challenger he drove for the Targa Race here a couple years ago. I’t definitely is not the sublime color that we all know and love. I thought Furious Fuchia was Panther Pink until I saw it at the dealer, and even my wife was disappointed.

  • rick patterson
    Posted December 19, 2010 at 9:31 pm | Permalink

    how about bringing the challenger to australia

  • RLD
    Posted December 20, 2010 at 10:11 am | Permalink


    “Amped” is not currently listed among the 2011 Charger colors, so I cannot help you there. The colors officially listed thus far for both the 2011 Challenger and Charger are:

    Billet Silver Metallic Clear Coat, Blackberry Pearl Coat, Bright White Clear Coat, Brilliant Black Crystal Pearl Coat, Redline 3 Coat Pearl, Toxic Orange Pearl Coat, Tungsten Metallic Clear Coat

    As for additional colors, we have no available information, but will of course give it to you guys as soon as we have it. You should definitely hold on to that Plum Crazy though – looks great!

    -RLD Staff

    Posted December 20, 2010 at 10:55 pm | Permalink

    Hey RLD, check out your website and when you click on a local dealer and then showroom and then click on the Charger icon you get this: and it lists the color Amped first. What is that all about? I go to another website in Texas and for the Challenger you get the color Green With Envy: Do the webmasters get this information before you do? Why would they list Amped and Green With Envy unless they are going to offer it some time in the near future? We shall see.

  • HEMIhead
    Posted December 21, 2010 at 11:01 am | Permalink

    WOW! That Green With Envy looks great on the Challenger. Don’t know what’s going on with RLD vs. The Dealers, but there is crossed wires somewhere. How could a dealers website have colors listed on their site that you don’t even have officially listed? Frustrating for those who want to order.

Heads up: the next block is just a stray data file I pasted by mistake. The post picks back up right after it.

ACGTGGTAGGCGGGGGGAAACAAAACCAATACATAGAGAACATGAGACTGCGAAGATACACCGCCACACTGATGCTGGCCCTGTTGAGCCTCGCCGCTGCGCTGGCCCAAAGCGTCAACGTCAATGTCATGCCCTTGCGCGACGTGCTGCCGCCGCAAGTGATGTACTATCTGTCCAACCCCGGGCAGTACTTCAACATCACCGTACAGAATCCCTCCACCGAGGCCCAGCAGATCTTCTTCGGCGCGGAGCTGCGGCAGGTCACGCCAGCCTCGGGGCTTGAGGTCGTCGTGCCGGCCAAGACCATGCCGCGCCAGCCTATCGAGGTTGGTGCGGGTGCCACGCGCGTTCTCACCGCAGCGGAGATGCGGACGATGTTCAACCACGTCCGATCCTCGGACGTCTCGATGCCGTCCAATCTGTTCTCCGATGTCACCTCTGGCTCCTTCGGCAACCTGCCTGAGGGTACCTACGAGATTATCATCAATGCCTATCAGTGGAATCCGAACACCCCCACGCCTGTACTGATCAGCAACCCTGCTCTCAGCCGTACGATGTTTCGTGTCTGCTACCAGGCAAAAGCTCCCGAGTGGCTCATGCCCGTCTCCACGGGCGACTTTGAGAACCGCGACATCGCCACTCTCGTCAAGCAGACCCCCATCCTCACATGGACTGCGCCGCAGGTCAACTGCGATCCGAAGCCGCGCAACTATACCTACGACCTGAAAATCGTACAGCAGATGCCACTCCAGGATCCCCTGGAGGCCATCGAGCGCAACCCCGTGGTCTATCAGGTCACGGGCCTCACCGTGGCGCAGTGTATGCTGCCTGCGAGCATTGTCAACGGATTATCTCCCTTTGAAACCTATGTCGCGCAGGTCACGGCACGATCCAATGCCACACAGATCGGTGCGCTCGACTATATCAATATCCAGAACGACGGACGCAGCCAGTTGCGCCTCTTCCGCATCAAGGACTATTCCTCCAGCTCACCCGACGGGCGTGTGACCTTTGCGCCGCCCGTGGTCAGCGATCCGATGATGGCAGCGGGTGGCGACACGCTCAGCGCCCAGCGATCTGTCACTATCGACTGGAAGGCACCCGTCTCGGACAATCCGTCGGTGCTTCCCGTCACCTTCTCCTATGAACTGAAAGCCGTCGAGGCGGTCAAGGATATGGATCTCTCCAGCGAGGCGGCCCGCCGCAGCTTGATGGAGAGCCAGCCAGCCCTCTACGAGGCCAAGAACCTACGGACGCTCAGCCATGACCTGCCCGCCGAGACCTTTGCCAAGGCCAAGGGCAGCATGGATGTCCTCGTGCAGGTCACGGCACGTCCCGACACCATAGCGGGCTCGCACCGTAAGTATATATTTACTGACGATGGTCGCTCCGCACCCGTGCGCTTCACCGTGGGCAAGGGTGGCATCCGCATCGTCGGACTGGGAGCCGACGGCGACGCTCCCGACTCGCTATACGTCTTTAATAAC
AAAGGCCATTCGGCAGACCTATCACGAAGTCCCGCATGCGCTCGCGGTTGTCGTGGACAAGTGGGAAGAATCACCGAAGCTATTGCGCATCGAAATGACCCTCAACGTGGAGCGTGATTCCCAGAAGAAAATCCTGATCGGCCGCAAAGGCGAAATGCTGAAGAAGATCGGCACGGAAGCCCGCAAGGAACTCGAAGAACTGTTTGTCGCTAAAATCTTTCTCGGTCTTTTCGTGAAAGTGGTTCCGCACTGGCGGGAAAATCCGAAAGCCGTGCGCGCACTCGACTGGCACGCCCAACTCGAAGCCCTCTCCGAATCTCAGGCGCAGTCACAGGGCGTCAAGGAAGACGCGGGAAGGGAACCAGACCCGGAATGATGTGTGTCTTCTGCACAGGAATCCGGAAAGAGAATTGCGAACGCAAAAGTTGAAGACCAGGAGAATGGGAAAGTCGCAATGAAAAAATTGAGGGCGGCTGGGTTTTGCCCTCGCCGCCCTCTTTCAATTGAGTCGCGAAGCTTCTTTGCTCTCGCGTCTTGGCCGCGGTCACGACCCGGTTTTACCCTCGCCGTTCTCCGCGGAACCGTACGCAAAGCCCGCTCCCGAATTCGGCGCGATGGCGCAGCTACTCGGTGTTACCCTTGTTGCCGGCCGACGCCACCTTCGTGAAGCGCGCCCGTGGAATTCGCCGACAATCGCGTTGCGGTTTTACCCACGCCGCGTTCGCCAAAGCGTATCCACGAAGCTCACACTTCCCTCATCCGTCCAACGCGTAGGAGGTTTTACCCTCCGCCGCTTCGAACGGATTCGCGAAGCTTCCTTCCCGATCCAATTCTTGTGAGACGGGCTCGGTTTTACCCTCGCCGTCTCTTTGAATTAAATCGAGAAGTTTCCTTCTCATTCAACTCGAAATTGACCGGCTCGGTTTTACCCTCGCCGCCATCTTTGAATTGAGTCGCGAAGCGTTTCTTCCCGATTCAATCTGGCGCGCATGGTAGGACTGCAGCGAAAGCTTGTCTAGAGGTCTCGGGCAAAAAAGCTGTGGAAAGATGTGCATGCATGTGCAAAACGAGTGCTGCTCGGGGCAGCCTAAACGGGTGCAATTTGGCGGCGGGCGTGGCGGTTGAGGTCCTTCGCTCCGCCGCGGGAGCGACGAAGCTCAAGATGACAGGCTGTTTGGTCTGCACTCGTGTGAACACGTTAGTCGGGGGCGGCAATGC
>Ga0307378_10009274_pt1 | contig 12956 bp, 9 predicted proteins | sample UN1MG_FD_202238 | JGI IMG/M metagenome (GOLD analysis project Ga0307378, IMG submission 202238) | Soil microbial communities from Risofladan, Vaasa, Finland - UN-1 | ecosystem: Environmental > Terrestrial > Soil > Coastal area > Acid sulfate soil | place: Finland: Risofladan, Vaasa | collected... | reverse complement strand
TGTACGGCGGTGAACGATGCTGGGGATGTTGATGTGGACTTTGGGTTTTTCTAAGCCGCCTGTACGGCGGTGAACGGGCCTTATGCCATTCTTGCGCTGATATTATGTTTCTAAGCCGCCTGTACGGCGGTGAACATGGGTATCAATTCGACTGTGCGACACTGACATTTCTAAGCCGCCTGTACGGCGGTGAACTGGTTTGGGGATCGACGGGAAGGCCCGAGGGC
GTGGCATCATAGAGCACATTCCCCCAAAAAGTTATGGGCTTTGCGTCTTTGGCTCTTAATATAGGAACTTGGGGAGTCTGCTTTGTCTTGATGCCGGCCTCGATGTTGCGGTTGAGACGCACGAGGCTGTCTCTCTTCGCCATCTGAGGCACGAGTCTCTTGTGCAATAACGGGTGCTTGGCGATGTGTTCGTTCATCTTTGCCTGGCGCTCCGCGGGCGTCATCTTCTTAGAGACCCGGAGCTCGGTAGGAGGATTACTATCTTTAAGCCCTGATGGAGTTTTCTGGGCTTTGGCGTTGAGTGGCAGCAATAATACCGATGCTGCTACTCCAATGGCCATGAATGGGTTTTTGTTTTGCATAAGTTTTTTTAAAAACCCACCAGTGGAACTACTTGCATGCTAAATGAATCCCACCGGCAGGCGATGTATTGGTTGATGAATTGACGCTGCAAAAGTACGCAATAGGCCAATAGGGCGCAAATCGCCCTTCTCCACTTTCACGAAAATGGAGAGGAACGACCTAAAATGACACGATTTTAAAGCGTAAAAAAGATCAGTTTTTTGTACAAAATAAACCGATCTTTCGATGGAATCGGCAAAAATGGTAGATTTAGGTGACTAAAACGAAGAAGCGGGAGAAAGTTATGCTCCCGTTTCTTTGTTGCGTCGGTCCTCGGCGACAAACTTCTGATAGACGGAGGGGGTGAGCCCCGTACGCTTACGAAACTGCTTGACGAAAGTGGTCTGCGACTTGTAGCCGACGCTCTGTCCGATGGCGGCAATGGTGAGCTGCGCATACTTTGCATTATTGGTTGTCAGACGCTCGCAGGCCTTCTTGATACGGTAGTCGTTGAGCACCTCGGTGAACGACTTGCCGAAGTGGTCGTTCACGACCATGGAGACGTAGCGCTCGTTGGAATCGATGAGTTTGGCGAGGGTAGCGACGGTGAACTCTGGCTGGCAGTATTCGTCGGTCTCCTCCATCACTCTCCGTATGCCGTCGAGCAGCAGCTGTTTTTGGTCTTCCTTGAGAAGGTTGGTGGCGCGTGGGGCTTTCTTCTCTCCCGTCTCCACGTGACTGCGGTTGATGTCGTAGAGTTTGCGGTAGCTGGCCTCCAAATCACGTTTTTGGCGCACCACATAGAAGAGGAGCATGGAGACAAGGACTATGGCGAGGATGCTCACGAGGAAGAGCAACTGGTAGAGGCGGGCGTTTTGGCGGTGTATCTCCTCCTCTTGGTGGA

• MoparDaddy
    Posted December 23, 2010 at 9:47 am | Permalink

    Cant wait to see and purchase another Challenger if we see a convertible.

  • demonbydesign
    Posted December 27, 2010 at 8:16 am | Permalink

    Since I will soon have a “lowly” 6.1 compared to the new mighty 6.4 I hope Dodge never brings back my beloved Hemi Orange so that us 2008-2010 owners have something truly special to brag over the 6.4 and/or the other newer models.

    Hemi Orange should = Out of Print!

    Somehow, I doubt it. Remembering back when it was a limited color originally only to submit to the mass appeal and bring it back. (yes, I know. if it didn’t happen that way i wouldn’t have it for my 2010. But still…)

  • The Oz
    Posted January 1, 2011 at 7:58 pm | Permalink

    When I see a 426 then I’ll buy one, until then my 2010 Ram 1500 HEMI will have to do…

  • Mike
    Posted January 15, 2011 at 5:39 pm | Permalink

    Only 4 colors for the 2011 SRT8??……The exterior colors for the SRT8 should include Bright White and Blue! I hope they will be added soon!

  • Mike
    Posted January 16, 2011 at 12:56 pm | Permalink

    Does anyone know if otherexterior colors will be added this year?

  • Vanishing Point
    Posted February 5, 2011 at 2:18 pm | Permalink

    I wish you could order a 2011 SRT8 – White with Black Stripes. Is that to much to ask? Does anyone know if the 2012 will be offered in White? The Shelby and Camaro can both be ordered in White…..for 2011.

  • Dominick
    Posted August 28, 2015 at 12:52 pm | Permalink

    I’m more than a little annoyed as to why Dodge put the SRT392 motor in an rt. Granted the SRT (I have the ’15 SRT 392) has more options like the performance pages and better brakes thicker suspension parts but in doing that dodge has lowered the SRT392 to an after thought below the hellcat. Not to mention a $67800 challenger hellcat is being sold (if you can find a ’15 is at least $85000. As I said, I’m pissed…..

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  • Tim
    Posted June 25, 2017 at 2:15 am | Permalink

    Ok, here’s what dodge should do … put a 426 in the SRT and call it SRT426 … put the 392 in the R/T and retire the 5.7L. Done.